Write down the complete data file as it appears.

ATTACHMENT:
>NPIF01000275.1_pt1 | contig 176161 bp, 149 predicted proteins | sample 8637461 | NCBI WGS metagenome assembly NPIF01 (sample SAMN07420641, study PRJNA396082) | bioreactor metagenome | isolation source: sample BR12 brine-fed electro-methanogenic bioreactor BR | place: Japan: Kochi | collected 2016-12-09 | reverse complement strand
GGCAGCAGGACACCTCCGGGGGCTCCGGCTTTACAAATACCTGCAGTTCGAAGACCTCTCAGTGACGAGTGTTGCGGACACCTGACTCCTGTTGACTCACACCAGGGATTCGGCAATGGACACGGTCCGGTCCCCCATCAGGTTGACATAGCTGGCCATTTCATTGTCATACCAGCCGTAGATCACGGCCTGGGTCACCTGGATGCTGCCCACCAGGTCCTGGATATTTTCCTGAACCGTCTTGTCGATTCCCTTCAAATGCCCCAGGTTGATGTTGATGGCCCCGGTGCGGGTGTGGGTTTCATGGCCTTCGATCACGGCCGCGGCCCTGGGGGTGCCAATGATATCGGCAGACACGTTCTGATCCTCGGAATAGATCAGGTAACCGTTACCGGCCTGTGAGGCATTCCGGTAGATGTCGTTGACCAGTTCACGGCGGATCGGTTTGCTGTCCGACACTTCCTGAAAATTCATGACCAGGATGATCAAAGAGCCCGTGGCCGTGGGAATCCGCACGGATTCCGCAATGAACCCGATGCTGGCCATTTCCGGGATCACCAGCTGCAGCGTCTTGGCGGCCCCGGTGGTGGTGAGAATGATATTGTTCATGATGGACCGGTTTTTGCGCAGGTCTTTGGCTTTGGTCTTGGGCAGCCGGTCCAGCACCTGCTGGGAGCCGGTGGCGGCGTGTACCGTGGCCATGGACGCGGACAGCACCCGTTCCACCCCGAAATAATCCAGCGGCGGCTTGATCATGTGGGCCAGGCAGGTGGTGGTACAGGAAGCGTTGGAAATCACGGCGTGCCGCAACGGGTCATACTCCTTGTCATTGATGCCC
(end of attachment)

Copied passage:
>NPIF01000275.1_pt1 | contig 176161 bp, 149 predicted proteins | sample 8637461 | NCBI WGS metagenome assembly NPIF01 (sample SAMN07420641, study PRJNA396082) | bioreactor metagenome | isolation source: sample BR12 brine-fed electro-methanogenic bioreactor BR | place: Japan: Kochi | collected 2016-12-09 | reverse complement strand
GGCAGCAGGACACCTCCGGGGGCTCCGGCTTTACAAATACCTGCAGTTCGAAGACCTCTCAGTGACGAGTGTTGCGGACACCTGACTCCTGTTGACTCACACCAGGGATTCGGCAATGGACACGGTCCGGTCCCCCATCAGGTTGACATAGCTGGCCATTTCATTGTCATACCAGCCGTAGATCACGGCCTGGGTCACCTGGATGCTGCCCACCAGGTCCTGGATATTTTCCTGAACCGTCTTGTCGATTCCCTTCAAATGCCCCAGGTTGATGTTGATGGCCCCGGTGCGGGTGTGGGTTTCATGGCCTTCGATCACGGCCGCGGCCCTGGGGGTGCCAATGATATCGGCAGACACGTTCTGATCCTCGGAATAGATCAGGTAACCGTTACCGGCCTGTGAGGCATTCCGGTAGATGTCGTTGACCAGTTCACGGCGGATCGGTTTGCTGTCCGACACTTCCTGAAAATTCATGACCAGGATGATCAAAGAGCCCGTGGCCGTGGGAATCCGCACGGATTCCGCAATGAACCCGATGCTGGCCATTTCCGGGATCACCAGCTGCAGCGTCTTGGCGGCCCCGGTGGTGGTGAGAATGATATTGTTCATGATGGACCGGTTTTTGCGCAGGTCTTTGGCTTTGGTCTTGGGCAGCCGGTCCAGCACCTGCTGGGAGCCGGTGGCGGCGTGTACCGTGGCCATGGACGCGGACAGCACCCGTTCCACCCCGAAATAATCCAGCGGCGGCTTGATCATGTGGGCCAGGCAGGTGGTGGTACAGGAAGCGTTGGAAATCACGGCGTGCCGCAACGGGTCATACTCCTTGTCATTGATGCCC